late 14c., "of comedy in the classical sense, pertaining to comedy as distinct from tragedy," from Latin comicus "of comedy, represented in comedy, in comic style," from Greek komikos "of or pertaining to comedy," from komos (see comedy). Meaning "intentionally funny, raising mirth" is first recorded 1791, and comedic (1630s) has since picked up the older sense of the word.

Speaking of the masters of the comedic spirit (if I call it, as he does, the Comic Spirit, this darkened generation will suppose me to refer to the animal spirits of tomfools and merryandrews) .... [G.B. Shaw, 1897]

Something that is comic has comedy as its aim or origin; something is comical if the effect is comedy, whether intended or not. Comic relief is attested from 1817.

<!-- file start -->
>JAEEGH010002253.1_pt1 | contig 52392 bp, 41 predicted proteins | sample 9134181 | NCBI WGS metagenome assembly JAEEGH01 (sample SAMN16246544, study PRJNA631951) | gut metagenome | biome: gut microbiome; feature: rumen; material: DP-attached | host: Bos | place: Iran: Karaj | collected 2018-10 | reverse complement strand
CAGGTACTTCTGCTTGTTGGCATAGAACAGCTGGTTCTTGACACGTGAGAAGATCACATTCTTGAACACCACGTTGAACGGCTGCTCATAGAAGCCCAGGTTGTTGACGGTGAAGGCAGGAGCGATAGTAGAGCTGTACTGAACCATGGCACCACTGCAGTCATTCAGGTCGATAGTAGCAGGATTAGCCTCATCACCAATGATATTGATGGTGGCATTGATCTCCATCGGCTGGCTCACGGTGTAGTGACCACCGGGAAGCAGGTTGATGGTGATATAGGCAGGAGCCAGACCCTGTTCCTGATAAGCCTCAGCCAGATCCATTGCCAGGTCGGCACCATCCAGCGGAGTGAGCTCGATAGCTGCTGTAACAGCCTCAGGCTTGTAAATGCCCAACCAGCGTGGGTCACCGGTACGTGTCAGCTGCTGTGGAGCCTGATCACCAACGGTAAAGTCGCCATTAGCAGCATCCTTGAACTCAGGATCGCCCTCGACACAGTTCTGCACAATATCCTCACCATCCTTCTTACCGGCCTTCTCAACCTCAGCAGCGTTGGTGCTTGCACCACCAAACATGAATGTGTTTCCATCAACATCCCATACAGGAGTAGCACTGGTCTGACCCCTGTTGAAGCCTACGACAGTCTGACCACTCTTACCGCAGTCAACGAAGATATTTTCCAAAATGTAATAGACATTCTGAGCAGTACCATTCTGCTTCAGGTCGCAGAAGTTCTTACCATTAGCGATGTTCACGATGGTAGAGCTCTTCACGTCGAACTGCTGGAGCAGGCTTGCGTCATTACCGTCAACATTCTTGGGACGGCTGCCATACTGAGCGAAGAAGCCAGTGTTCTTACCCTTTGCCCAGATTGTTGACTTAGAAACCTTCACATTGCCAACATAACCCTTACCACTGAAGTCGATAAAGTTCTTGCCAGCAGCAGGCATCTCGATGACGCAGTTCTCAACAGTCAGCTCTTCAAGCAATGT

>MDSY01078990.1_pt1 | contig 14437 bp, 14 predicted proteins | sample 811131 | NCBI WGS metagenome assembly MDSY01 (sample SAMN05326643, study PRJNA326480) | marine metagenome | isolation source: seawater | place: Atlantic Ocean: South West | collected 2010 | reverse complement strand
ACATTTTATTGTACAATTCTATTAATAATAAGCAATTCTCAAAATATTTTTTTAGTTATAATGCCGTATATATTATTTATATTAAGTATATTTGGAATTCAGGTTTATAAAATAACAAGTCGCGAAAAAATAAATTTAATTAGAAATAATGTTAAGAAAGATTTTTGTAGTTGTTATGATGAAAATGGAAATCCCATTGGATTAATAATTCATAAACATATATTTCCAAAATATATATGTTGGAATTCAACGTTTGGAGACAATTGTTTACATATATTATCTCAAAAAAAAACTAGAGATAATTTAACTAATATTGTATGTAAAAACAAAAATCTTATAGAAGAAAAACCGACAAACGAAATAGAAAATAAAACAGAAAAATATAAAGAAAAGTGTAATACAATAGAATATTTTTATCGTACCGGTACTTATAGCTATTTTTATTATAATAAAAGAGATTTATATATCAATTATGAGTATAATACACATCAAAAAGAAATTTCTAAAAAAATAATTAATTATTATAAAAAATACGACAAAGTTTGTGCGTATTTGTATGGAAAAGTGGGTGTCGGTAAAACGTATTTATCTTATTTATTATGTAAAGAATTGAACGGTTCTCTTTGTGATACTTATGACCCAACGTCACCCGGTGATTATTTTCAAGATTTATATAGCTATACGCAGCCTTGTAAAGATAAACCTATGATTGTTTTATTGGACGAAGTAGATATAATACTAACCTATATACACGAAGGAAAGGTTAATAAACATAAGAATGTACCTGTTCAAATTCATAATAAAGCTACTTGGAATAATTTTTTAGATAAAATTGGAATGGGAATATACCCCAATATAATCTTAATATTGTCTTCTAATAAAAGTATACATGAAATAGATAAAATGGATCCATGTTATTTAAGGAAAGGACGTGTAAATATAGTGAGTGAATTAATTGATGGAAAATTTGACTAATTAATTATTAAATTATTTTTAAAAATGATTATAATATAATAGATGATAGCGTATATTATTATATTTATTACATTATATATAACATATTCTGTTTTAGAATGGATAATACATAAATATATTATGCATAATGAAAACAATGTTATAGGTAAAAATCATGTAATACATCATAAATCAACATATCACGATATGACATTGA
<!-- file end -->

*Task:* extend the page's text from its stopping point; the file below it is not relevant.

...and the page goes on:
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epeiric (adj.)

in reference to seas covering continental shelves, 1915, from Greek ēpeiros "mainland, land, continent" (as opposed to the sea and the islands), from PIE root *apero- "shore" (source also of Old English ofer "bank, rim, shore," Old Frisian over "bank") + -ic.

As the term "continental deposits" in this sense is now ingrained in Geology, we can no longer use Dana's "continental seas" without raising a question in the mind as to what is meant when their deposits are considered. For this reason we propose here to use epeiric seas (meaning seas that lie upon the continents) for the bodies of water that lie within the continents in the downwarps of the continental masses. [Louis V. Pirsson, "A Text-Book of Geology," 1915]